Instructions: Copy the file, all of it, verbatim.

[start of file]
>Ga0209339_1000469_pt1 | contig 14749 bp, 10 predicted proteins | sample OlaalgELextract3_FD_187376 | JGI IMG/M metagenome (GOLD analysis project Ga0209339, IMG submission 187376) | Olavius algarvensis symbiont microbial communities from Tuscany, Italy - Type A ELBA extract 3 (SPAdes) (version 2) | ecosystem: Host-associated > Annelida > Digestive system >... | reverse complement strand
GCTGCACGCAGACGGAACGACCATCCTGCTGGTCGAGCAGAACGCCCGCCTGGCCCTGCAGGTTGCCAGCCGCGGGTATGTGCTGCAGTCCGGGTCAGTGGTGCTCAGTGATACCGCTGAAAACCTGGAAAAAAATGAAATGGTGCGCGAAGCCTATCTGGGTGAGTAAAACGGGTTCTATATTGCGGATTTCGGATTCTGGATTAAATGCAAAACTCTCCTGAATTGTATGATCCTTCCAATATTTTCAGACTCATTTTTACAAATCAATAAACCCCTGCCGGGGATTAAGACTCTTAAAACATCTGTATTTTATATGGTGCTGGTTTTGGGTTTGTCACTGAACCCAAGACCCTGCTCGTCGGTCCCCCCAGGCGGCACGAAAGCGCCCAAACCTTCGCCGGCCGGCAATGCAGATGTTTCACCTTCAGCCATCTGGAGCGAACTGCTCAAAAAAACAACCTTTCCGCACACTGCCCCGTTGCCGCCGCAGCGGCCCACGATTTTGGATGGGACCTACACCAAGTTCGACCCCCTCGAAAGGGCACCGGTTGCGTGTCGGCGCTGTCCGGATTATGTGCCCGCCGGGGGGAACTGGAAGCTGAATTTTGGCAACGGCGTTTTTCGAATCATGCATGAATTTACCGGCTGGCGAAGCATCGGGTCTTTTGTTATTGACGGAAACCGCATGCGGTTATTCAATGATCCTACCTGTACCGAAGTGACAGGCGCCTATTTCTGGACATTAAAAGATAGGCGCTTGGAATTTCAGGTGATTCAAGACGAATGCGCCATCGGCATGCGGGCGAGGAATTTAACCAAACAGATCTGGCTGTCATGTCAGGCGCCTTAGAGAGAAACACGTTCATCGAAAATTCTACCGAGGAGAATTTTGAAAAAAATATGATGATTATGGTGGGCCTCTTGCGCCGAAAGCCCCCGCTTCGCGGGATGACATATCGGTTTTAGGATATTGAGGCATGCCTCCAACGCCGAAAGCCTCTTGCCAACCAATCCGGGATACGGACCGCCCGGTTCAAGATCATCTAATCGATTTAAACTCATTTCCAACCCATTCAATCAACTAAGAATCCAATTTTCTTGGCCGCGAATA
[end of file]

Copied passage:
>Ga0209339_1000469_pt1 | contig 14749 bp, 10 predicted proteins | sample OlaalgELextract3_FD_187376 | JGI IMG/M metagenome (GOLD analysis project Ga0209339, IMG submission 187376) | Olavius algarvensis symbiont microbial communities from Tuscany, Italy - Type A ELBA extract 3 (SPAdes) (version 2) | ecosystem: Host-associated > Annelida > Digestive system >... | reverse complement strand
GCTGCACGCAGACGGAACGACCATCCTGCTGGTCGAGCAGAACGCCCGCCTGGCCCTGCAGGTTGCCAGCCGCGGGTATGTGCTGCAGTCCGGGTCAGTGGTGCTCAGTGATACCGCTGAAAACCTGGAAAAAAATGAAATGGTGCGCGAAGCCTATCTGGGTGAGTAAAACGGGTTCTATATTGCGGATTTCGGATTCTGGATTAAATGCAAAACTCTCCTGAATTGTATGATCCTTCCAATATTTTCAGACTCATTTTTACAAATCAATAAACCCCTGCCGGGGATTAAGACTCTTAAAACATCTGTATTTTATATGGTGCTGGTTTTGGGTTTGTCACTGAACCCAAGACCCTGCTCGTCGGTCCCCCCAGGCGGCACGAAAGCGCCCAAACCTTCGCCGGCCGGCAATGCAGATGTTTCACCTTCAGCCATCTGGAGCGAACTGCTCAAAAAAACAACCTTTCCGCACACTGCCCCGTTGCCGCCGCAGCGGCCCACGATTTTGGATGGGACCTACACCAAGTTCGACCCCCTCGAAAGGGCACCGGTTGCGTGTCGGCGCTGTCCGGATTATGTGCCCGCCGGGGGGAACTGGAAGCTGAATTTTGGCAACGGCGTTTTTCGAATCATGCATGAATTTACCGGCTGGCGAAGCATCGGGTCTTTTGTTATTGACGGAAACCGCATGCGGTTATTCAATGATCCTACCTGTACCGAAGTGACAGGCGCCTATTTCTGGACATTAAAAGATAGGCGCTTGGAATTTCAGGTGATTCAAGACGAATGCGCCATCGGCATGCGGGCGAGGAATTTAACCAAACAGATCTGGCTGTCATGTCAGGCGCCTTAGAGAGAAACACGTTCATCGAAAATTCTACCGAGGAGAATTTTGAAAAAAATATGATGATTATGGTGGGCCTCTTGCGCCGAAAGCCCCCGCTTCGCGGGATGACATATCGGTTTTAGGATATTGAGGCATGCCTCCAACGCCGAAAGCCTCTTGCCAACCAATCCGGGATACGGACCGCCCGGTTCAAGATCATCTAATCGATTTAAACTCATTTCCAACCCATTCAATCAACTAAGAATCCAATTTTCTTGGCCGCGAATA